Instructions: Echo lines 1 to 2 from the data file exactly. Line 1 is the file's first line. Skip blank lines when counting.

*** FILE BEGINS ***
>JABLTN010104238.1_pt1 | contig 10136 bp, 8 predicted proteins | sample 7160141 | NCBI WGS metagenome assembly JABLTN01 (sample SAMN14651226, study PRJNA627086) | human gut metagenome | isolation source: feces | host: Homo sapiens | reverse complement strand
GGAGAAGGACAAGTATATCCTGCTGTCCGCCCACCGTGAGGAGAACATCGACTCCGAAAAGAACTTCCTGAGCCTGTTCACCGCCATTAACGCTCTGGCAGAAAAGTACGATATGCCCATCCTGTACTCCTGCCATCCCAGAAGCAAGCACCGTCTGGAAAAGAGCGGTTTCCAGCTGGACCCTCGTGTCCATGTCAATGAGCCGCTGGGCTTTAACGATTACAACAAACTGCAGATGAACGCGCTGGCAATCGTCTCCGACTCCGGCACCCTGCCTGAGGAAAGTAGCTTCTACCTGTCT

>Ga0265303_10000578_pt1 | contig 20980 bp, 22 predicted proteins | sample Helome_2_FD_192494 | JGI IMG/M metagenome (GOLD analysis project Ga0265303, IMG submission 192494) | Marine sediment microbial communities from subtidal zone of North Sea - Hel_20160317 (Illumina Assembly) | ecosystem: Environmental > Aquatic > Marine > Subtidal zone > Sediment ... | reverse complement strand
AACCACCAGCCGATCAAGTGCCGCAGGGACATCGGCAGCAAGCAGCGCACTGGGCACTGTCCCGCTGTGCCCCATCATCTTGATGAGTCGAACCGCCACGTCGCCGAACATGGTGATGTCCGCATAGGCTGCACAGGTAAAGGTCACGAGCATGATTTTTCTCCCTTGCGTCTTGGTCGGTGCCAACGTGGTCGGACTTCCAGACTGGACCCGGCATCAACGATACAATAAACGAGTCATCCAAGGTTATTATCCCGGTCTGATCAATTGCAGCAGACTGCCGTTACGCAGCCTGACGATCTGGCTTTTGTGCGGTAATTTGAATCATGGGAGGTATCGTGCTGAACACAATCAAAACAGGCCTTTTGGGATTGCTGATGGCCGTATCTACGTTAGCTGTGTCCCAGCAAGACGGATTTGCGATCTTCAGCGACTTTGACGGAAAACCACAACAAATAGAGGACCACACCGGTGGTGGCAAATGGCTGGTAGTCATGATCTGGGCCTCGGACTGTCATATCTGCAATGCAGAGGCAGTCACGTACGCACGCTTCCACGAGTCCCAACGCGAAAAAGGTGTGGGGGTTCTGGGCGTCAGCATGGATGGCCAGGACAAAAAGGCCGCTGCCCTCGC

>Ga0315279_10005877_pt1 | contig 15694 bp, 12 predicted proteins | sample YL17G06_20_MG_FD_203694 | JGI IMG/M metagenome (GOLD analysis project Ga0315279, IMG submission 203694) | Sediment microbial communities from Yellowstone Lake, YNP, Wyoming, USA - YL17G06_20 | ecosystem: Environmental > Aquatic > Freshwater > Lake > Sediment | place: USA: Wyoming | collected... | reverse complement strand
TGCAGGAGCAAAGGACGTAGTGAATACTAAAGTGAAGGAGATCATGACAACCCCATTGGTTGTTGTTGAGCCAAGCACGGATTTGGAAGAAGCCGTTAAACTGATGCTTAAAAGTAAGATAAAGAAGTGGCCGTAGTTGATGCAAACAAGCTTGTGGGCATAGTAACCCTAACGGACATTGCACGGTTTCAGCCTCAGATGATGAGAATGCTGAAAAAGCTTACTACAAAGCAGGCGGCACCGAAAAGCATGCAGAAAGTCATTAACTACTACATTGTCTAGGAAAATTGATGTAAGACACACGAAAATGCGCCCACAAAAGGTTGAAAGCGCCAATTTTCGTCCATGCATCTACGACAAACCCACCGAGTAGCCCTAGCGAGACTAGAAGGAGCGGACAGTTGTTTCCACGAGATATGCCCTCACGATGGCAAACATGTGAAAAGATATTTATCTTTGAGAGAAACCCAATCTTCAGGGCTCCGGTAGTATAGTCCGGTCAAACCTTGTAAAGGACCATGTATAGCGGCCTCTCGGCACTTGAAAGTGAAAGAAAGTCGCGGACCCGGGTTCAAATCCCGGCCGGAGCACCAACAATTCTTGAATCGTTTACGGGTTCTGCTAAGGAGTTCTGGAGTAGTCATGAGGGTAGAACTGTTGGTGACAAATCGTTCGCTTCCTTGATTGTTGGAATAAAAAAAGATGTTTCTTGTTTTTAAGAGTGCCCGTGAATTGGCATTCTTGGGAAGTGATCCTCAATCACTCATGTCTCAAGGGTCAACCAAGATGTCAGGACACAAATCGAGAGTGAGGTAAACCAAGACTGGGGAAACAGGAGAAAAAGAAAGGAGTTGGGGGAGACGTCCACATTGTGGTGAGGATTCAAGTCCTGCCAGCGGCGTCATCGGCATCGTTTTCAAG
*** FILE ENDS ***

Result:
>JABLTN010104238.1_pt1 | contig 10136 bp, 8 predicted proteins | sample 7160141 | NCBI WGS metagenome assembly JABLTN01 (sample SAMN14651226, study PRJNA627086) | human gut metagenome | isolation source: feces | host: Homo sapiens | reverse complement strand
GGAGAAGGACAAGTATATCCTGCTGTCCGCCCACCGTGAGGAGAACATCGACTCCGAAAAGAACTTCCTGAGCCTGTTCACCGCCATTAACGCTCTGGCAGAAAAGTACGATATGCCCATCCTGTACTCCTGCCATCCCAGAAGCAAGCACCGTCTGGAAAAGAGCGGTTTCCAGCTGGACCCTCGTGTCCATGTCAATGAGCCGCTGGGCTTTAACGATTACAACAAACTGCAGATGAACGCGCTGGCAATCGTCTCCGACTCCGGCACCCTGCCTGAGGAAAGTAGCTTCTACCTGTCT